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Conclusiveness of Cochrane Reviews in physiotherapy

a systematic search and analytical review

Momosaki, Ryoa,,b; Tsuboi, Marikab; Yasufuku, Yuichid; Furudate, Kene; Kamo, Tomohikof; Uda, Kazuakic; Tanaka, Yuug; Abo, Masahirob

International Journal of Rehabilitation Research: June 2019 - Volume 42 - Issue 2 - p 97–105
doi: 10.1097/MRR.0000000000000338
Review Article

Numerous Cochrane Reviews (CRs) in the field of physiotherapy have been published, but their conclusiveness has not been investigated. The purpose of this study was to provide an overview and describe the conclusiveness of evidence from CRs regarding physiotherapy. We conducted a systematic search using the Cochrane Database of Systematic Reviews in the Cochrane Library from 2008 through 2017 in the field of physiotherapy, the Physical Rehabilitation Evidence Database, and the CRs list on the Cochrane Rehabilitation website. Reviewers extracted the following data: year of publication, editorial group, number of articles meeting the criteria, number of patients enrolled, conclusiveness, and need for additional studies. Linear regression was used to determine whether the percentage of conclusive reviews was affected by the year of publication. Reviewers found 283 CRs in the field of physiotherapy, and only 16 (5.7%) of which were conclusive. The number of trials and participants enrolled in conclusive reviews were significantly higher than those in inconclusive reviews (P < 0.001). The percentage of conclusive reviews was significantly correlated with year of publication (P = 0.03). Almost all reviews recognized the need for additional studies. Most CRs in physiotherapy are inconclusive, and most emphasize the need for further research. The ability of a Cochrane Review to reach a conclusion is affected by the cumulative patient sample size and number of trials included in the analysis.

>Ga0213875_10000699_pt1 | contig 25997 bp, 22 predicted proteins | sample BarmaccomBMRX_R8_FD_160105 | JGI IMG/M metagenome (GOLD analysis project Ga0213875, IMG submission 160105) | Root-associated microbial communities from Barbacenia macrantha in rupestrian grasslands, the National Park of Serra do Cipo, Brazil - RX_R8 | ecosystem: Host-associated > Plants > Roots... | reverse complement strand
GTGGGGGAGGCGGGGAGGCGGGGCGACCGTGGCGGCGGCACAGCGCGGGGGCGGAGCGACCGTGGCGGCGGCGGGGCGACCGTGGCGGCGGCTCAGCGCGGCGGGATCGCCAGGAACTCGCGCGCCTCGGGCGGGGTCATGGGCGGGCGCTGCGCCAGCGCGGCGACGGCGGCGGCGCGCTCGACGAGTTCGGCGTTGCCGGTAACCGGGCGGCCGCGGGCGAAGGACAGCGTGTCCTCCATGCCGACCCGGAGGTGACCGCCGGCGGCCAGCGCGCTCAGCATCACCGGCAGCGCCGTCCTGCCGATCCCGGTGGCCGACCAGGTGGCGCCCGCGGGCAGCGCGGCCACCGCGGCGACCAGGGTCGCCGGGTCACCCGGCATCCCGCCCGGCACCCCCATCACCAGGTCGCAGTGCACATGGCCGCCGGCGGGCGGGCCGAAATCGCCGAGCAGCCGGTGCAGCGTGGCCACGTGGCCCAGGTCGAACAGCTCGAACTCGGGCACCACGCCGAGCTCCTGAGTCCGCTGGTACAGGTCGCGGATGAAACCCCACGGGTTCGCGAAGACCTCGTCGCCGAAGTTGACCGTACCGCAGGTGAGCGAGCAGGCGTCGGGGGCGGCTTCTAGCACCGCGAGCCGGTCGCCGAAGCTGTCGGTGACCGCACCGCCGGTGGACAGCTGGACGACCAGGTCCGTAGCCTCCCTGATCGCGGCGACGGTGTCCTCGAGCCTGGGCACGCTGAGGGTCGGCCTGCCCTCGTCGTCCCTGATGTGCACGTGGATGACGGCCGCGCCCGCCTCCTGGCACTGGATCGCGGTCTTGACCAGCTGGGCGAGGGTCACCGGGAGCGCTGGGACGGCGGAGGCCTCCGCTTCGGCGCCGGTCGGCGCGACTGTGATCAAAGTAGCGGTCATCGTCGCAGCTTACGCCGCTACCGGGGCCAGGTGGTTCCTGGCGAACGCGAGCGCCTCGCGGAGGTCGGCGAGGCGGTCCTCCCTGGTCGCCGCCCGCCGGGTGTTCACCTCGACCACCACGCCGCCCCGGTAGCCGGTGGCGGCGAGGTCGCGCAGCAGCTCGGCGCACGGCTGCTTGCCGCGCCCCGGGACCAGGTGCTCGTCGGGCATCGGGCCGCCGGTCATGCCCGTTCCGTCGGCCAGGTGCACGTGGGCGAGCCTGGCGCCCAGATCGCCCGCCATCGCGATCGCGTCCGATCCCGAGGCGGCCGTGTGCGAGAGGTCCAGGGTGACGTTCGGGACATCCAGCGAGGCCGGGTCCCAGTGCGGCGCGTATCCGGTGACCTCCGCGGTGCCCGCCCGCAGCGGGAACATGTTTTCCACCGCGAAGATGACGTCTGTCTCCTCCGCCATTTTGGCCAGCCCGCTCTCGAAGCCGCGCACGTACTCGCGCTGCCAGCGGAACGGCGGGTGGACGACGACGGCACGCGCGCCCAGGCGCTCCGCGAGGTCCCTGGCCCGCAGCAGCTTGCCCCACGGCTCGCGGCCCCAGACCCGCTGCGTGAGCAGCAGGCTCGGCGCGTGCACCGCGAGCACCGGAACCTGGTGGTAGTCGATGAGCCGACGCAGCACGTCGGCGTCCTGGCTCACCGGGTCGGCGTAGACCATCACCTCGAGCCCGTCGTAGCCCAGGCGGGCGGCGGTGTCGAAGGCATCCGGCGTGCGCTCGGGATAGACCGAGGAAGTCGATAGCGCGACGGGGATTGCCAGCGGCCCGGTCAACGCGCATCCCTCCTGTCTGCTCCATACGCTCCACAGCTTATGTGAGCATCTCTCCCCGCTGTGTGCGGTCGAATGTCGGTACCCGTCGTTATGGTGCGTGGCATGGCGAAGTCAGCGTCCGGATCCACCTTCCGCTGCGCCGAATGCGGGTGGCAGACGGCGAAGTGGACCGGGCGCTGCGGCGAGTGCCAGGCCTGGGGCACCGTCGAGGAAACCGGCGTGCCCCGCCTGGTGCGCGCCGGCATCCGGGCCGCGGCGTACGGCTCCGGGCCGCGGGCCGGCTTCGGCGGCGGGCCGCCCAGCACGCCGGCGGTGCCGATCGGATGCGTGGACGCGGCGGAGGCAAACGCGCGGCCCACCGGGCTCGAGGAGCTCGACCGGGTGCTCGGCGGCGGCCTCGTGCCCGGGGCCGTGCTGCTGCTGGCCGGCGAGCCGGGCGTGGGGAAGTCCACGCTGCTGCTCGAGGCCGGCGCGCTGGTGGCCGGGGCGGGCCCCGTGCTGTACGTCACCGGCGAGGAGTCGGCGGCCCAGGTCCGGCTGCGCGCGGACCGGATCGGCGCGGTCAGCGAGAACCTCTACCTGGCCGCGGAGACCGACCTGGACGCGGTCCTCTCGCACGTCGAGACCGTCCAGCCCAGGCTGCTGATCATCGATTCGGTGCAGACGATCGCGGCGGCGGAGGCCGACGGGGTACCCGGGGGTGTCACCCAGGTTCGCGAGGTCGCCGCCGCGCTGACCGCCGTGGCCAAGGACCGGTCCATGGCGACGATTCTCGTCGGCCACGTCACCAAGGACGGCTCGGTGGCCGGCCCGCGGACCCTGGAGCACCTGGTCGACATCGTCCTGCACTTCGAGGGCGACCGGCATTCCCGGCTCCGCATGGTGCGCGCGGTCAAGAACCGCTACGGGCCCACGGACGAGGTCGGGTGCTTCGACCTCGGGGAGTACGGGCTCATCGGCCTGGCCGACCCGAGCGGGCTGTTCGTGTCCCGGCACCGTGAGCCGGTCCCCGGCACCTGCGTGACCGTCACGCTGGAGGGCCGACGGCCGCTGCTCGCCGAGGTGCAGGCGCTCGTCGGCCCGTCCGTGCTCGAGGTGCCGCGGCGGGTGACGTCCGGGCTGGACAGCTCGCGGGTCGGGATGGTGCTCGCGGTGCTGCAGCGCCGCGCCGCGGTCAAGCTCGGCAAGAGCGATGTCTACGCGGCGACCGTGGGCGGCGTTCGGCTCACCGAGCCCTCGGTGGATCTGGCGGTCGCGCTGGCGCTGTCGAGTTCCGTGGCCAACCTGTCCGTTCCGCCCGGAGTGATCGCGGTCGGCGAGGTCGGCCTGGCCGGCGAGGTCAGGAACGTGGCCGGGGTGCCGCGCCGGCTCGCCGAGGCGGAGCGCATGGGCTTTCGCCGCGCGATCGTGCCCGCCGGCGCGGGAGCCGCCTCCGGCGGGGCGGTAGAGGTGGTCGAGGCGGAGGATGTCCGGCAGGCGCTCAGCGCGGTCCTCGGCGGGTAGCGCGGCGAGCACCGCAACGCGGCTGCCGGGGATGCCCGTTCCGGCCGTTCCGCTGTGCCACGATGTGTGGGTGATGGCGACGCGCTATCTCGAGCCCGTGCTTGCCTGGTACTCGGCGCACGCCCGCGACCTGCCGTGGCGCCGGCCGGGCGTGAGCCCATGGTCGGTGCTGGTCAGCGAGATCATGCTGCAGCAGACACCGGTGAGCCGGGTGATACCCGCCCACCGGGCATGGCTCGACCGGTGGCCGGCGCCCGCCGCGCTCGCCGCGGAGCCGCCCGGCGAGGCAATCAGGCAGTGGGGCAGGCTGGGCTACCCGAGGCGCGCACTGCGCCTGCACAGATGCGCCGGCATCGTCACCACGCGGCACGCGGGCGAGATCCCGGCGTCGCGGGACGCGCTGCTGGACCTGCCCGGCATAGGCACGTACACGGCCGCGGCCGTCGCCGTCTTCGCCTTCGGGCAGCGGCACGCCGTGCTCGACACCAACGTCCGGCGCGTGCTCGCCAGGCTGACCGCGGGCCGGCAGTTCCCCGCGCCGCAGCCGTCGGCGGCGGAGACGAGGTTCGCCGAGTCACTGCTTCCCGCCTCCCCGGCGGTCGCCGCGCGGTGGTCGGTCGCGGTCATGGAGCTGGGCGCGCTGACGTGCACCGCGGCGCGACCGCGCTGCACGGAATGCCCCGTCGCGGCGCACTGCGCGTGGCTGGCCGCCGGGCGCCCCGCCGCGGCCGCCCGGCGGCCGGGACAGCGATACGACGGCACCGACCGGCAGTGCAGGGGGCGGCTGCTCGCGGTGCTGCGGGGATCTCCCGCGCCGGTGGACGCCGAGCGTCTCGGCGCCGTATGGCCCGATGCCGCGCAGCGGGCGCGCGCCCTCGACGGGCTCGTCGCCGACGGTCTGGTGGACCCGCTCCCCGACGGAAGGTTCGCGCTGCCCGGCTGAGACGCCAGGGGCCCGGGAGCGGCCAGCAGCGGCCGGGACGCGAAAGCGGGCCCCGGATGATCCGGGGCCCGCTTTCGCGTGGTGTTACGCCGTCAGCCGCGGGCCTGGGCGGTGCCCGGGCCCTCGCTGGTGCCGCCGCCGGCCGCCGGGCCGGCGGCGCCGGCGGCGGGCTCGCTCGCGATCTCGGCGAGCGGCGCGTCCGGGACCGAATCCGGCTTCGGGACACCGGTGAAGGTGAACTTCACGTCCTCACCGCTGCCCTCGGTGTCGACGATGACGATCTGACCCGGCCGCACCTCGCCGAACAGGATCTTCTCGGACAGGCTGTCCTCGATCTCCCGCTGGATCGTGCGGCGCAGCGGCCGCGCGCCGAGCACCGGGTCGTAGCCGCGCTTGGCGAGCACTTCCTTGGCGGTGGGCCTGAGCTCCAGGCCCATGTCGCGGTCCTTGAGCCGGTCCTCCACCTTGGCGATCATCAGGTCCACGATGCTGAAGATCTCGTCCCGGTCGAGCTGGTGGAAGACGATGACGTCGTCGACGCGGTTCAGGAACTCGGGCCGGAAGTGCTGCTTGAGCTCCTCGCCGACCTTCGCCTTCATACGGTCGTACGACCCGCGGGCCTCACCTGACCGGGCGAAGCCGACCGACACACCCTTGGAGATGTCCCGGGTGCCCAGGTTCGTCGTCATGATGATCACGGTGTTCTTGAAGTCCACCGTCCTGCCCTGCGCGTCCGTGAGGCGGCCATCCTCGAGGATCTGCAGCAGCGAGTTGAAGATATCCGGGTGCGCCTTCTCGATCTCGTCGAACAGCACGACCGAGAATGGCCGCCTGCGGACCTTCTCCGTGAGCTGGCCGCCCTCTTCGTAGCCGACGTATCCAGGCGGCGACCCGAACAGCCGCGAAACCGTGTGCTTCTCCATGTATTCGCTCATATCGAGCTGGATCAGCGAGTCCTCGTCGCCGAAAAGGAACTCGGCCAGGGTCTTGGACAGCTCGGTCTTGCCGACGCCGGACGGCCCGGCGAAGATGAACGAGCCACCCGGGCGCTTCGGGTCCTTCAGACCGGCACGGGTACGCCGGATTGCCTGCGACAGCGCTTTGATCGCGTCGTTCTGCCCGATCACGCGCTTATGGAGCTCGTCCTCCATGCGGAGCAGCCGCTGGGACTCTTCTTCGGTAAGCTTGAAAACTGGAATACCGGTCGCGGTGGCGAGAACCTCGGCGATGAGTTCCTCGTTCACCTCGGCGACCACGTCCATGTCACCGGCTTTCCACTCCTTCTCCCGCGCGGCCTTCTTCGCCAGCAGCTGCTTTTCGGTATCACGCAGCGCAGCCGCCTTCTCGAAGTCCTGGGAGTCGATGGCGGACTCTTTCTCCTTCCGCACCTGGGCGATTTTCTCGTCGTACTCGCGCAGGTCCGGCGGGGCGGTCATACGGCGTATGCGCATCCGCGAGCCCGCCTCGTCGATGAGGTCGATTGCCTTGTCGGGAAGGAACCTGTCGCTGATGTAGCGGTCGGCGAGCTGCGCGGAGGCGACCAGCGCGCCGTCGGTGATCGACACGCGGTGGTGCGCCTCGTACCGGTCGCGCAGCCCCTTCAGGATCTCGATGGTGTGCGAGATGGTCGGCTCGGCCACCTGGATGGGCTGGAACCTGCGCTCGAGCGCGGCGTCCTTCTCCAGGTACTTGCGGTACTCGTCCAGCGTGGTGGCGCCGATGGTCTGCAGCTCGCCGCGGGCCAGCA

aDepartment of Rehabilitation Medicine, Teikyo University School of Medicine University Hospital, Mizonokuchi

bDepartment of Rehabilitation Medicine, The Jikei University School of Medicine

cDepartment of Clinical Epidemiology and Health Economics, School of Public Health, Graduate School of Medicine, The University of Tokyo, Tokyo

dDepartment of Physical Therapy, Faculty of Health Sciences, Kyoto Tachibana University, Kyoto

eDepartment of Oral and Maxillofacial Surgery, Hirosaki University Graduate School of Medicine, Hirosaki

fDepartment of Physical Therapy, School of Health Sciences, Japan University of Health Sciences, Satte

gDepartment of Anesthesiology, Nara Medical University, Kashihara, Japan

Received 18 November 2018 Accepted 4 January 2019

Correspondence to Ryo Momosaki, MD, PhD, MPH, Department of Rehabilitation Medicine, Teikyo University School of Medicine University Hospital, Mizonokuchi, 5-1-1 Futako, Takatsu-ku, Kawasaki, Kanagawa 213-8507, Japan, Tel: +81 448 443 333; fax: +81 448 443 201; e-mail:

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